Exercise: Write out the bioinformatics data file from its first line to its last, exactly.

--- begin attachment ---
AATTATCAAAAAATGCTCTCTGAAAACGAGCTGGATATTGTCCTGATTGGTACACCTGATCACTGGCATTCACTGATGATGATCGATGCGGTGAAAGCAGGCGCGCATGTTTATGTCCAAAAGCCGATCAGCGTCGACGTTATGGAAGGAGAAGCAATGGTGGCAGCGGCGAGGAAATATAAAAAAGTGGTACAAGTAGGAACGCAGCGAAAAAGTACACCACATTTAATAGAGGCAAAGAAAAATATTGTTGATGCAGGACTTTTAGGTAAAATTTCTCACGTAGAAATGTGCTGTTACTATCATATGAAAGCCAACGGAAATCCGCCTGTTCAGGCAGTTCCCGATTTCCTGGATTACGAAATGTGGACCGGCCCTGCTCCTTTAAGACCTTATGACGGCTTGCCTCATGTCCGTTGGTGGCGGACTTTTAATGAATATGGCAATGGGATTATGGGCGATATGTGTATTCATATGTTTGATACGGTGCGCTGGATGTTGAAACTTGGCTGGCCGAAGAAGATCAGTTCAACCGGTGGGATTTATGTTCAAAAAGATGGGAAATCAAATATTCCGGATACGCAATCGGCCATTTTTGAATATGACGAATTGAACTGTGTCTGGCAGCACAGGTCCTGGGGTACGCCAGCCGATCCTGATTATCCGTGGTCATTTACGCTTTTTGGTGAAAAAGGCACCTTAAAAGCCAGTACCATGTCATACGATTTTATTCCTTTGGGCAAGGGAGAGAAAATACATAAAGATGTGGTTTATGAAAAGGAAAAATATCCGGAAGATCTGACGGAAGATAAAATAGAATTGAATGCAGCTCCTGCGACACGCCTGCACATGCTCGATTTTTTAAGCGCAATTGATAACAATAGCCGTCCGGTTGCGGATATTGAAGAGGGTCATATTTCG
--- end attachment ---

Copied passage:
AATTATCAAAAAATGCTCTCTGAAAACGAGCTGGATATTGTCCTGATTGGTACACCTGATCACTGGCATTCACTGATGATGATCGATGCGGTGAAAGCAGGCGCGCATGTTTATGTCCAAAAGCCGATCAGCGTCGACGTTATGGAAGGAGAAGCAATGGTGGCAGCGGCGAGGAAATATAAAAAAGTGGTACAAGTAGGAACGCAGCGAAAAAGTACACCACATTTAATAGAGGCAAAGAAAAATATTGTTGATGCAGGACTTTTAGGTAAAATTTCTCACGTAGAAATGTGCTGTTACTATCATATGAAAGCCAACGGAAATCCGCCTGTTCAGGCAGTTCCCGATTTCCTGGATTACGAAATGTGGACCGGCCCTGCTCCTTTAAGACCTTATGACGGCTTGCCTCATGTCCGTTGGTGGCGGACTTTTAATGAATATGGCAATGGGATTATGGGCGATATGTGTATTCATATGTTTGATACGGTGCGCTGGATGTTGAAACTTGGCTGGCCGAAGAAGATCAGTTCAACCGGTGGGATTTATGTTCAAAAAGATGGGAAATCAAATATTCCGGATACGCAATCGGCCATTTTTGAATATGACGAATTGAACTGTGTCTGGCAGCACAGGTCCTGGGGTACGCCAGCCGATCCTGATTATCCGTGGTCATTTACGCTTTTTGGTGAAAAAGGCACCTTAAAAGCCAGTACCATGTCATACGATTTTATTCCTTTGGGCAAGGGAGAGAAAATACATAAAGATGTGGTTTATGAAAAGGAAAAATATCCGGAAGATCTGACGGAAGATAAAATAGAATTGAATGCAGCTCCTGCGACACGCCTGCACATGCTCGATTTTTTAAGCGCAATTGATAACAATAGCCGTCCGGTTGCGGATATTGAAGAGGGTCATATTTCG